“Carte blanche” tours: creative and inquisitive minds take over the museum’s narrative
By Blandine Smilansky
Walking around the House of European History on the afternoon of Saturday 27 October, you could have heard an Estonian folkloric song played in the 19th century galleries, and witnessed visitors raising a huge banner in Romani language in the exhibition’s section on European linguistic diversity. This is the creative result when you decide to hand over the interpretation of a carefully curated narrative on European history to the unique voices of artists and scholars from across Europe. They had only discovered the museum the day before, yet gave tours of the permanent exhibition, illuminating the museum’s narrative with their many visions and convictions about Europe, its nations, its people, and their relation to the past.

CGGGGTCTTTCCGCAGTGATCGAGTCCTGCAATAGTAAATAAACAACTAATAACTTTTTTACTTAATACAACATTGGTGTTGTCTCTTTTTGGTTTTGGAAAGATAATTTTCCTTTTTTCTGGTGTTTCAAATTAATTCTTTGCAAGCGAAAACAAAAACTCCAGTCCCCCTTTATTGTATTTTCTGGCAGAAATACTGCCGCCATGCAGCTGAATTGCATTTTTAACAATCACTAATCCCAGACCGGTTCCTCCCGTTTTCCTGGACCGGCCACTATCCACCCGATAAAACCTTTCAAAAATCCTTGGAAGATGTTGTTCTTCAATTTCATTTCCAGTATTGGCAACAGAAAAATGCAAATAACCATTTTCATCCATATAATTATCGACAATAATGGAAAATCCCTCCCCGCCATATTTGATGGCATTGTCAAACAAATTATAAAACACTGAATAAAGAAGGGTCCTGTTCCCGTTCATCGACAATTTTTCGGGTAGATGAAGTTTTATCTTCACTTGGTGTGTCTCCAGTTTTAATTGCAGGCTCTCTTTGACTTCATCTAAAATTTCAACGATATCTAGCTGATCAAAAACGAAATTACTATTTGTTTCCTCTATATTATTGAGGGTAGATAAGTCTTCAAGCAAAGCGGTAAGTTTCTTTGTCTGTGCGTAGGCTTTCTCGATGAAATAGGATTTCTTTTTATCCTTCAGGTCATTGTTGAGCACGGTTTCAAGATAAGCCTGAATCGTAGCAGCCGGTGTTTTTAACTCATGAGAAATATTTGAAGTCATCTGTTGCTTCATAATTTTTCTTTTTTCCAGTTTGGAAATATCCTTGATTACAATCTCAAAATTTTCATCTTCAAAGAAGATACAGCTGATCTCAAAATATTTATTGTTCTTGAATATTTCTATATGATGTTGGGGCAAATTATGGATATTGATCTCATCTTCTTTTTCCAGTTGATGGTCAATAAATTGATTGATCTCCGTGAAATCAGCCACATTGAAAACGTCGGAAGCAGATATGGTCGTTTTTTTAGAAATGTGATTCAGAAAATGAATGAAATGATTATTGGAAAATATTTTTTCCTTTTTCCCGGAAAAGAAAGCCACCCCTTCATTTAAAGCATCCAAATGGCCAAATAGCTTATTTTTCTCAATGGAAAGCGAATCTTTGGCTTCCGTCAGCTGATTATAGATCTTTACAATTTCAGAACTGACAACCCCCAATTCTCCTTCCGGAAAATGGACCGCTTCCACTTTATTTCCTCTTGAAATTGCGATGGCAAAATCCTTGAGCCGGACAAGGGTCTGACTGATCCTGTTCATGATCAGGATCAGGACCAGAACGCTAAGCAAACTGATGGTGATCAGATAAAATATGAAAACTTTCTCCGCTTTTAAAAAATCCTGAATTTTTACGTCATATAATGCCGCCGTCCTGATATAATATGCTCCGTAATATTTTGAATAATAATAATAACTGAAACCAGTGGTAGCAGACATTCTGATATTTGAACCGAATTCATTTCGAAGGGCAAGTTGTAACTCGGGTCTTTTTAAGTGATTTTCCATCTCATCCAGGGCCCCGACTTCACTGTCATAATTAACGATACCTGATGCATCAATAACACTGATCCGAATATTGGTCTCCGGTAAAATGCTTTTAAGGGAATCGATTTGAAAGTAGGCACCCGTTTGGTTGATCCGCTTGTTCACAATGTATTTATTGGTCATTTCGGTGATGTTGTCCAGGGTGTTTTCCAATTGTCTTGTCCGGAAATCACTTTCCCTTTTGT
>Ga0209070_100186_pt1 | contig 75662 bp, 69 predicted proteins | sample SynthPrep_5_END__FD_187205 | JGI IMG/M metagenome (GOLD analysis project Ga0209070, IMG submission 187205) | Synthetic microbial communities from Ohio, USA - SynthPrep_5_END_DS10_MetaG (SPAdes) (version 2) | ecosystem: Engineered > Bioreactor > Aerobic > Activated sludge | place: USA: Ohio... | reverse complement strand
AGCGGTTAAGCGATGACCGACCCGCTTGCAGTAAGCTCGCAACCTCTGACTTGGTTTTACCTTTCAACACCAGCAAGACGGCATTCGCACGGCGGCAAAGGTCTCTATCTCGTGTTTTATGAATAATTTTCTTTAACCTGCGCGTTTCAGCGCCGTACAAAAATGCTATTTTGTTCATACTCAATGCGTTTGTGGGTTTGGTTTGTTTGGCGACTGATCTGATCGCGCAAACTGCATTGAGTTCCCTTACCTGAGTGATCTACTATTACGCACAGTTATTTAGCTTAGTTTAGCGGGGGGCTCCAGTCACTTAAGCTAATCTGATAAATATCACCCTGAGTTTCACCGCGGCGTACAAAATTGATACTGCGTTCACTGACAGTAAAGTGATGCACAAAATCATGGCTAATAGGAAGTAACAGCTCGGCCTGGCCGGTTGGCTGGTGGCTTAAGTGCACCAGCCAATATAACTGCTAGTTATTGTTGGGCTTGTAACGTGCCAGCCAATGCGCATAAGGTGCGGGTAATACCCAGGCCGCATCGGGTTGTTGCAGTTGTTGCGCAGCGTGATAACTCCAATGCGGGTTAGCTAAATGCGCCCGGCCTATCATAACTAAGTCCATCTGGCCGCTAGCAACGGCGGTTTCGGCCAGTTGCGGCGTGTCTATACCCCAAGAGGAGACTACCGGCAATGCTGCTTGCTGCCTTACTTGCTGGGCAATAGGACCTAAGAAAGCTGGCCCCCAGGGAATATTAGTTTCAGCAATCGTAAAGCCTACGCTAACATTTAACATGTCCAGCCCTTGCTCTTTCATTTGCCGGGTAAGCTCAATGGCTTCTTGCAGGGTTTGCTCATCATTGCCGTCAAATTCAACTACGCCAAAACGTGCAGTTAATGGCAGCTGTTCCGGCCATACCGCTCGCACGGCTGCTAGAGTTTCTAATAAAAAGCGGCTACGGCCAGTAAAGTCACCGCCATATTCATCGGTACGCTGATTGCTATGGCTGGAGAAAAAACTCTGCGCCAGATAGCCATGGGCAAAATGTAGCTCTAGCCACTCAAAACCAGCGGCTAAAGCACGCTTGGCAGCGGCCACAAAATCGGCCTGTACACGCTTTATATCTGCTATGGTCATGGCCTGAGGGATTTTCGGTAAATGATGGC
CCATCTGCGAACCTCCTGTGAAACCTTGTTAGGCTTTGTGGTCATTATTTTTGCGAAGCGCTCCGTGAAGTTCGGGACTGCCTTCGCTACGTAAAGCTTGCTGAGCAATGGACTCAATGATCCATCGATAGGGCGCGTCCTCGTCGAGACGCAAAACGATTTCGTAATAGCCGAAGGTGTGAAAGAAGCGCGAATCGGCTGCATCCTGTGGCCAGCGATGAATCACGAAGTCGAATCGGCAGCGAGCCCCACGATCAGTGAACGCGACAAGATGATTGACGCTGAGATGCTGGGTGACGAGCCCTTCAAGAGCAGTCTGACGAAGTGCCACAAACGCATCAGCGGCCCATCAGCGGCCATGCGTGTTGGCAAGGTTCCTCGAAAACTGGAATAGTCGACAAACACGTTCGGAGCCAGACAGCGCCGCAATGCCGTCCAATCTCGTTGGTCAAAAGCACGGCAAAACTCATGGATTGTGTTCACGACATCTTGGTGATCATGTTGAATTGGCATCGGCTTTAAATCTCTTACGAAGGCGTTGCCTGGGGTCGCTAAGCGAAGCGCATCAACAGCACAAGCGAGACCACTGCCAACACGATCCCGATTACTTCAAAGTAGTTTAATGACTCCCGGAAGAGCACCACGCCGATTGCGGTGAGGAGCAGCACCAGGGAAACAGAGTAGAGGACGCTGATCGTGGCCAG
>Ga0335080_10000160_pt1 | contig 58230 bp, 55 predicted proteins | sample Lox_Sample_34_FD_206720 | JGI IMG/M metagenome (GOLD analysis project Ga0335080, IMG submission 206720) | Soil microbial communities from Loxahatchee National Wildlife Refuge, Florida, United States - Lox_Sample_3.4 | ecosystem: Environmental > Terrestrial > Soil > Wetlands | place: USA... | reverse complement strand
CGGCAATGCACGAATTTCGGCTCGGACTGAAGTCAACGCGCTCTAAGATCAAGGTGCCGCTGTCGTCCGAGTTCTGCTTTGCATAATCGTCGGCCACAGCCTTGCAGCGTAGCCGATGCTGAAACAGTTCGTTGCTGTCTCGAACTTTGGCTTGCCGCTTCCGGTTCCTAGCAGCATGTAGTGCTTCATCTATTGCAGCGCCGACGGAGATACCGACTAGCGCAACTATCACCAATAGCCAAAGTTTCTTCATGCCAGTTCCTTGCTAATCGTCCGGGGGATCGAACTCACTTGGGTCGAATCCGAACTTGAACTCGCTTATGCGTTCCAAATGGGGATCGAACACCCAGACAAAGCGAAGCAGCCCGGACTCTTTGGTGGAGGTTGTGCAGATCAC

The House of European History organised these ‘carte blanche’ tours in conjunction with BOZAR’s conference “Revolution is not a garden party” on the 30 year commemoration of 1989.
“It's a really productive situation to respond quickly to an exhibition in this way (…)”, said one of the guest guides. “The museum covers so much history and so many relevant issues that there are so many possible routes you could take.” And at the same time, said another guest, “so many perspectives are still missing”, which need to come into the picture in one way or another, if the museum wants to live up to its ambition to enhance a critical and complex understanding of European history.